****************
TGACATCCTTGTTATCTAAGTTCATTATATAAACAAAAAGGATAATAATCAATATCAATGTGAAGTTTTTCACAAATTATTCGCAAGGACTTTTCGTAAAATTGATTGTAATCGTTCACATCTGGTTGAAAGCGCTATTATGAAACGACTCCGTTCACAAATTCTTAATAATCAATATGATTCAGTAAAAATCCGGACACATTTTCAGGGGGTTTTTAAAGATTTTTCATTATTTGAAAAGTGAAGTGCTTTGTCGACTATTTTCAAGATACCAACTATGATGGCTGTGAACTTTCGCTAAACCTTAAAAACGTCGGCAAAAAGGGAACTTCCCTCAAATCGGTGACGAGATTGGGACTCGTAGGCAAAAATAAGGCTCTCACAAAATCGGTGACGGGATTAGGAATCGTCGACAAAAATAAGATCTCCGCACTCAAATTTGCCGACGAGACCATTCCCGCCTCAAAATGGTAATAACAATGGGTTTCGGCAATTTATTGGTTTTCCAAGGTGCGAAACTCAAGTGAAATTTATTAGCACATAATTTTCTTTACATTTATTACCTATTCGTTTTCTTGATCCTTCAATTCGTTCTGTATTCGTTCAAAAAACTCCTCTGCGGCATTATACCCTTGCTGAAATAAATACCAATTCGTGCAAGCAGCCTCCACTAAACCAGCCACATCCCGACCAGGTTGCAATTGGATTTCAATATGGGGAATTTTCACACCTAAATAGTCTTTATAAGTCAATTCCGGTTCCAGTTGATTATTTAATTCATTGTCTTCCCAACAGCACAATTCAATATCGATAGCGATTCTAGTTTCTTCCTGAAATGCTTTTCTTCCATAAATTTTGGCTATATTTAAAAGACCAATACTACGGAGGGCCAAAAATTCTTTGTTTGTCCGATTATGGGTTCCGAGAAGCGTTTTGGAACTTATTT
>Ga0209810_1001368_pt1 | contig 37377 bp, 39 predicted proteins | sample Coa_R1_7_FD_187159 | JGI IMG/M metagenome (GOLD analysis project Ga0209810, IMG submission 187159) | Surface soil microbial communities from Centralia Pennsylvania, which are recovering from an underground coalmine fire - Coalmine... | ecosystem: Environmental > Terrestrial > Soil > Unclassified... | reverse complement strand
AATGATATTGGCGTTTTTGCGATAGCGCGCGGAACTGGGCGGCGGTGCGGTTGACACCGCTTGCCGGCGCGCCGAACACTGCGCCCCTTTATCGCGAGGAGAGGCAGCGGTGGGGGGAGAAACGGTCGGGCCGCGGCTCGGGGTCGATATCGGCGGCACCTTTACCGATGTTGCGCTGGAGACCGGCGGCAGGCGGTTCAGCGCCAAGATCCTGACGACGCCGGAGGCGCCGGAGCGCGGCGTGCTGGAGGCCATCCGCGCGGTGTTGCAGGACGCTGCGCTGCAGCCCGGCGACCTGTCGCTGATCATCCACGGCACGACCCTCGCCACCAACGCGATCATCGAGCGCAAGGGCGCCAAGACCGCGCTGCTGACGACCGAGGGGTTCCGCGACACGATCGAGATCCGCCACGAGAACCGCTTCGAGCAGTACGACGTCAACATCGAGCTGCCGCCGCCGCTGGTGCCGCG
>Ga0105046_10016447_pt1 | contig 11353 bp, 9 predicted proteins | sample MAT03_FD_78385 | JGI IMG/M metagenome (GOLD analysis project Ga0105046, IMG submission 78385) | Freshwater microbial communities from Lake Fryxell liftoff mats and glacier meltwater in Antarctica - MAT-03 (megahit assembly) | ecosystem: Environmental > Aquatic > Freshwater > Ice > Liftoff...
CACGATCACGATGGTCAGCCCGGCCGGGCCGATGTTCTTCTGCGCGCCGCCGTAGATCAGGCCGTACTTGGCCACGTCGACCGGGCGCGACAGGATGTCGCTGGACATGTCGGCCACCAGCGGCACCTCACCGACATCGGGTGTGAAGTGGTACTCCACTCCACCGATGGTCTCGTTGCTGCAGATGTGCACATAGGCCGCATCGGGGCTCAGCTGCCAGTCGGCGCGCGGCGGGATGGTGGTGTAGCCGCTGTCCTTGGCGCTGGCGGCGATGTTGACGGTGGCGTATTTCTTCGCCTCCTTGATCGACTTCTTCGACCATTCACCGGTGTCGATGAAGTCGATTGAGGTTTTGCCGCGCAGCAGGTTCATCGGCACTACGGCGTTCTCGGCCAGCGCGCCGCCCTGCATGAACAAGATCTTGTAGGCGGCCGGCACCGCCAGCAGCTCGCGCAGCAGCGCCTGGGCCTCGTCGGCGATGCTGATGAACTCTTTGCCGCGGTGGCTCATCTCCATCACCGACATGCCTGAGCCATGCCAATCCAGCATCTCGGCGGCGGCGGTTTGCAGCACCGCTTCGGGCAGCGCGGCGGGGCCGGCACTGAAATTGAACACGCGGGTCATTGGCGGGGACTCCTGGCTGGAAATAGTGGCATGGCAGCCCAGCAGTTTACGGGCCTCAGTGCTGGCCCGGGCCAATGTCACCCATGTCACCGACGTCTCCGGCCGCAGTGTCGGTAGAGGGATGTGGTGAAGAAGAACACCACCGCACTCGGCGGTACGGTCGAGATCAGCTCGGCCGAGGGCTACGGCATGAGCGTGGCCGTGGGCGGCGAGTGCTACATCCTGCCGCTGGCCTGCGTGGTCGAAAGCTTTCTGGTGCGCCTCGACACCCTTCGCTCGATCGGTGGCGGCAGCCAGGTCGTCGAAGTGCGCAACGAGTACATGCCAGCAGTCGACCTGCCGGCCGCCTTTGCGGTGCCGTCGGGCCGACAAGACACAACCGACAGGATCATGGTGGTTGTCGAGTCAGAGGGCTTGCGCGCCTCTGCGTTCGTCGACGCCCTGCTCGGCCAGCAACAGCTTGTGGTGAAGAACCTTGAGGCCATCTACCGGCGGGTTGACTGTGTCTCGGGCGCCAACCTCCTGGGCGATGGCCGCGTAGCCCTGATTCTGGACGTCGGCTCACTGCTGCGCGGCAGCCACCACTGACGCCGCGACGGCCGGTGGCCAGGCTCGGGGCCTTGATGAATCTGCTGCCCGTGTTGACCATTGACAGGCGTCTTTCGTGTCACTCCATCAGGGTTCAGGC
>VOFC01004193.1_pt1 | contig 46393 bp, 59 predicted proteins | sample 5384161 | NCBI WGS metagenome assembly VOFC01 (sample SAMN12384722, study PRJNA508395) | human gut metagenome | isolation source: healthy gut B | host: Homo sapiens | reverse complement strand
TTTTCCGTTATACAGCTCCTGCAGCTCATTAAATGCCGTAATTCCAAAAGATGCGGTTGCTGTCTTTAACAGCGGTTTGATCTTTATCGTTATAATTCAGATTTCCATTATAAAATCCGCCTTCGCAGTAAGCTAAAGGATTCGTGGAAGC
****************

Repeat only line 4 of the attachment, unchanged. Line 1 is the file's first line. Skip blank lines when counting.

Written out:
>Ga0105046_10016447_pt1 | contig 11353 bp, 9 predicted proteins | sample MAT03_FD_78385 | JGI IMG/M metagenome (GOLD analysis project Ga0105046, IMG submission 78385) | Freshwater microbial communities from Lake Fryxell liftoff mats and glacier meltwater in Antarctica - MAT-03 (megahit assembly) | ecosystem: Environmental > Aquatic > Freshwater > Ice > Liftoff...